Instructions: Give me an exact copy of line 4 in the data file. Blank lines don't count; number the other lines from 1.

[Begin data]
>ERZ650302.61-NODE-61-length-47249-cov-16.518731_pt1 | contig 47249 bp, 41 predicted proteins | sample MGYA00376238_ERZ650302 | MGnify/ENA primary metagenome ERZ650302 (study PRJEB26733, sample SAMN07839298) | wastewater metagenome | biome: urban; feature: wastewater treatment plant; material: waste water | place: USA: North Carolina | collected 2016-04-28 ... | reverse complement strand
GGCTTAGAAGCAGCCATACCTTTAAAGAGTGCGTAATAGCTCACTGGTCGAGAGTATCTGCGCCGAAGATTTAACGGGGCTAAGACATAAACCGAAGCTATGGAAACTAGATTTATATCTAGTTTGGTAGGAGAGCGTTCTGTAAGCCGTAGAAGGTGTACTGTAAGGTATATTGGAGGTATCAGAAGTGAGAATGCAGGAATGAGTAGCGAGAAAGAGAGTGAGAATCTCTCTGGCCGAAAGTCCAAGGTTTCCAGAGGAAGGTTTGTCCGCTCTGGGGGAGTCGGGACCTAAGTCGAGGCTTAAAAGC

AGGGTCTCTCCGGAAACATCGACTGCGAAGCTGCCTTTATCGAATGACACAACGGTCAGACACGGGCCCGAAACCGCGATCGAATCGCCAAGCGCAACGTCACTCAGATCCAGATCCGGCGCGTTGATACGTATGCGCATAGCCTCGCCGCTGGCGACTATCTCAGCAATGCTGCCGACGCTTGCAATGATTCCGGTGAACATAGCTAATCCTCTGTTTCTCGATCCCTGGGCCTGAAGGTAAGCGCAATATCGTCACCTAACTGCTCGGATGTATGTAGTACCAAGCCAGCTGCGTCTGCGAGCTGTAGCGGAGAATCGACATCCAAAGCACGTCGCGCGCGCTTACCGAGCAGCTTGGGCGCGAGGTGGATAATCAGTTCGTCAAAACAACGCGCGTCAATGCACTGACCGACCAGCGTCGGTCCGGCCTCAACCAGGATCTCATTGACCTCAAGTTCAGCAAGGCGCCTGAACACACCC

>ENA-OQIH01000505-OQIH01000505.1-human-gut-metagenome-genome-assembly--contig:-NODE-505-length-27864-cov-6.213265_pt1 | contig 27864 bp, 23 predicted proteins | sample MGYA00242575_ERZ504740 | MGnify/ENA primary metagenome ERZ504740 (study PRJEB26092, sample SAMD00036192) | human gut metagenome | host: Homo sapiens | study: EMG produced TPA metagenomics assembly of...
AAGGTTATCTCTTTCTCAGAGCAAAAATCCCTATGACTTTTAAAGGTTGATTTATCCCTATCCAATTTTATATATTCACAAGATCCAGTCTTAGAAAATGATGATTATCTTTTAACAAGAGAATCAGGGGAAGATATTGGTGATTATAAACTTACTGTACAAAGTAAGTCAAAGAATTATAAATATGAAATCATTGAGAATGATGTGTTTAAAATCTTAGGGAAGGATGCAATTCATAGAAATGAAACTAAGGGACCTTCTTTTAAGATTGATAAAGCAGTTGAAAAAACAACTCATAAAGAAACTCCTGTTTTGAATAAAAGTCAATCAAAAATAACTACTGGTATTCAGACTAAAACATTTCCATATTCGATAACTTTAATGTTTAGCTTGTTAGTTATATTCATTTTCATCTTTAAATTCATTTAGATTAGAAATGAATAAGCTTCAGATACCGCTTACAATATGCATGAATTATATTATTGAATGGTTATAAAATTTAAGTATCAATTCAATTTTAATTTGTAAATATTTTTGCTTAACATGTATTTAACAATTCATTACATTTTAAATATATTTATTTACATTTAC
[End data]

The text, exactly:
>ENA-OQIH01000505-OQIH01000505.1-human-gut-metagenome-genome-assembly--contig:-NODE-505-length-27864-cov-6.213265_pt1 | contig 27864 bp, 23 predicted proteins | sample MGYA00242575_ERZ504740 | MGnify/ENA primary metagenome ERZ504740 (study PRJEB26092, sample SAMD00036192) | human gut metagenome | host: Homo sapiens | study: EMG produced TPA metagenomics assembly of...